Hey there, time traveller!
This article was published 25/8/2014 (1032 days ago), so information in it may no longer be current.
When members of the Princess Patricia’s Canadian Light Infantry stopped in Brandon yesterday, one of their stops was the veterans’ memorial at 11th Street and Victoria Avenue.
For several weeks, PPCLI has been marking its centennial with a baton relay from Edmonton to Ottawa. They’re marking the 100th anniversary by retracing the route of their initial marshalling for service, on the eve of the First World War, in 1914.
As you’ll read in today’s paper, they arrived in Brandon yesterday — part of two-day stay in the area, including Sunday in Shilo. The team set up a centennial display in both places, including a mobile museum and children’s inflatable obstacle course.
The baton itself contains the names of 1,866 people who were members of PPCLI and died during active service.
A centennial is, of course, notable. And we applaud the men and women who are relaying this baton all the way from Edmonton to Ottawa.
But we were also struck by the fact that this is the second ceremony in just a few days in the tiny strip of park on the 1000-block of Victoria Avenue.
On Friday, a plaque was unveiled just down from the Veterans Memorial to commemorate another centennial.
That plaque was one of 100 scheduled to be unveiled across the country last week, marking the 100th anniversary of the passage of the War Measures Act in 1914, which authorized so-called “enemy aliens” to be interned in prison camps.
Many of those people were immigrants whose birthplace just happened to have gone to war with England. Here in Brandon, hundreds were jailed for nearly two years at the city’s winter fair arena.
Official government records of the First World War internment were, regrettably, destroyed in the 1950s. But it is generally looked upon now as a black mark in our country’s history.
The winter fair arena was torn down around 1970.
Afterwards, that lot was home to a Safeway grocery store, with attached bank and liquor store.
Now, of course, it is the still-new-looking home for the Brandon Police Service.
But the police don’t have nearly as many “customers” as Safeway did, so the parking lot in the front was a little too large.
It was an excellent idea to turn the front strip of it, along Victoria Avenue, into a small park.
It was an even better idea to create a Brandon Veterans’ Memorial.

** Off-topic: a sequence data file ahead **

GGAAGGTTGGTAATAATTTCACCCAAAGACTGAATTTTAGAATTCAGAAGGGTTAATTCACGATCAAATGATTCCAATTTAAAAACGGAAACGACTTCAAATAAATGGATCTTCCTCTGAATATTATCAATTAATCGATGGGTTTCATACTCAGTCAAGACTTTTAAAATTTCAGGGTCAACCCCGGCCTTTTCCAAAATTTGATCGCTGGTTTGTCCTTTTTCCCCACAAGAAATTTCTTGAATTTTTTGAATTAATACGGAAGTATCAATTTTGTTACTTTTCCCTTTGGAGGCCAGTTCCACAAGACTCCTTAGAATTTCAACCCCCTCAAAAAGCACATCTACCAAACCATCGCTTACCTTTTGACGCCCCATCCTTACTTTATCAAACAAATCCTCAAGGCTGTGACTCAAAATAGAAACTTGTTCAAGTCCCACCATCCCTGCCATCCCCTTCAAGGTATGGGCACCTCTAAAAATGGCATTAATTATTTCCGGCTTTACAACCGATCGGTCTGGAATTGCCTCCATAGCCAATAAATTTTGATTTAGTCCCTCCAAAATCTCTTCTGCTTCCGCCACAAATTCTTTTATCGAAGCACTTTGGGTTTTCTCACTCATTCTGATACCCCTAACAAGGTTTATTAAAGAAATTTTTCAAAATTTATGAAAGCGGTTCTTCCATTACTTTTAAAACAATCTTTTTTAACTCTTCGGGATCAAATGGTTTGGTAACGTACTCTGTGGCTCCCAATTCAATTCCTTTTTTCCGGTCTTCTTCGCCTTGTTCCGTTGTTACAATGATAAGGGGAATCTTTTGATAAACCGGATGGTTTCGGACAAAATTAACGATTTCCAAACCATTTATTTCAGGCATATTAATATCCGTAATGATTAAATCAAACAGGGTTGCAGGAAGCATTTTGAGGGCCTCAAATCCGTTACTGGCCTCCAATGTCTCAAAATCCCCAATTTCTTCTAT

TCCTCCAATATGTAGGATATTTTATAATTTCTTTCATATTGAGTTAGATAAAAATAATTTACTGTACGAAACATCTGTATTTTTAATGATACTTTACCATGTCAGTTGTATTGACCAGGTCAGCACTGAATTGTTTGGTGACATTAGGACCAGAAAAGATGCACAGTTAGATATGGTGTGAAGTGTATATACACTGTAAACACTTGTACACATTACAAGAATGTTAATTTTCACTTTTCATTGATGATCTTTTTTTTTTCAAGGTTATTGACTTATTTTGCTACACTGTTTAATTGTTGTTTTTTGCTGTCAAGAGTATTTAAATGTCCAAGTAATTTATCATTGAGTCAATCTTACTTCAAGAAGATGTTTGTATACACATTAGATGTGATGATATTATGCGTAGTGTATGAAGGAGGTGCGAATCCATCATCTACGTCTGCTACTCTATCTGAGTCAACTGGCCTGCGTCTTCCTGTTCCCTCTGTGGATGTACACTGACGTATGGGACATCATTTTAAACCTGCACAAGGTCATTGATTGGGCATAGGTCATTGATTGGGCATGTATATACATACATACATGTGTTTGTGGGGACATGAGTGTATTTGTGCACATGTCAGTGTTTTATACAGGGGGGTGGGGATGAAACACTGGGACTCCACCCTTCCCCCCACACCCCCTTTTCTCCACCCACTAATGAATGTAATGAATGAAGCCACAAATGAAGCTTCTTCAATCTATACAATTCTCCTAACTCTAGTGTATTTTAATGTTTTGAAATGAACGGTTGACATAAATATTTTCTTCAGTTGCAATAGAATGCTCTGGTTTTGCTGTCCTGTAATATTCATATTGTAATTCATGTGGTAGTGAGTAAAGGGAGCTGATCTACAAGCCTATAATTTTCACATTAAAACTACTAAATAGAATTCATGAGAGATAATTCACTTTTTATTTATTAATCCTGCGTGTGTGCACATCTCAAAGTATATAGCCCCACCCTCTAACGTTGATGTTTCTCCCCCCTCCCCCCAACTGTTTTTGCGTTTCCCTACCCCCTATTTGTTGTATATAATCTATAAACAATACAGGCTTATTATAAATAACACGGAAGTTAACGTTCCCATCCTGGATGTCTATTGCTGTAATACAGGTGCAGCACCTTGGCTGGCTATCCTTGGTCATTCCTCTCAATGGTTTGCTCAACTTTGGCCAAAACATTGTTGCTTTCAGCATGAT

Unlike most small towns around us, Brandon doesn’t have a public cairn or obelisk to mark our contribution to the First and Second World Wars. There is a large memorial, the Cross of Sacrifice, at the Brandon Municipal Cemetery, but it was funded privately in the 1920s (apparently, city government at the time declined to contribute) and is now maintained by the Commonwealth War Graves Commission.
It has also been left up to private groups to create what other memorials exist in Brandon, in particular the trio of memorials in front of the Brandon Armoury, which is just across the street from the veterans’ memorial.
Interestingly, the “park” that the Brandon Veterans’ Memorial and the internment memorial plaque is in could be considered almost private space as well, since it was carved out of the police station parking lot.
The new parking lot at the Dood Cristall YMCA in downtown Brandon will also feature a “pocket park,” including a landscaped grassy areas, a basketball hoop and fitness equipment.
It’s a welcome trend, and there are hundreds of parking lots that could use a little more green here and there.
It’s also increasingly clear that there is a lot of our civic history that is poorly commemorated, or is not at all.
It shouldn’t take much to turn a few parking spaces in the far corner of every lot — you know, the ones that are only ever filled on the Saturday before Christmas, but also happen to be right next to the sidewalk —and turn them into something more pleasing.
One of the things that could be considered as more pleasing would be a small memorial of some sort. As the successful Brandon Veterans’ Memorial and internment memorial show, they don’t have to be large to be meaningful.
We note that this is likely something that could be done by any organization with a large parking lot. There are no shortage of worthy historical events that deserve recognition.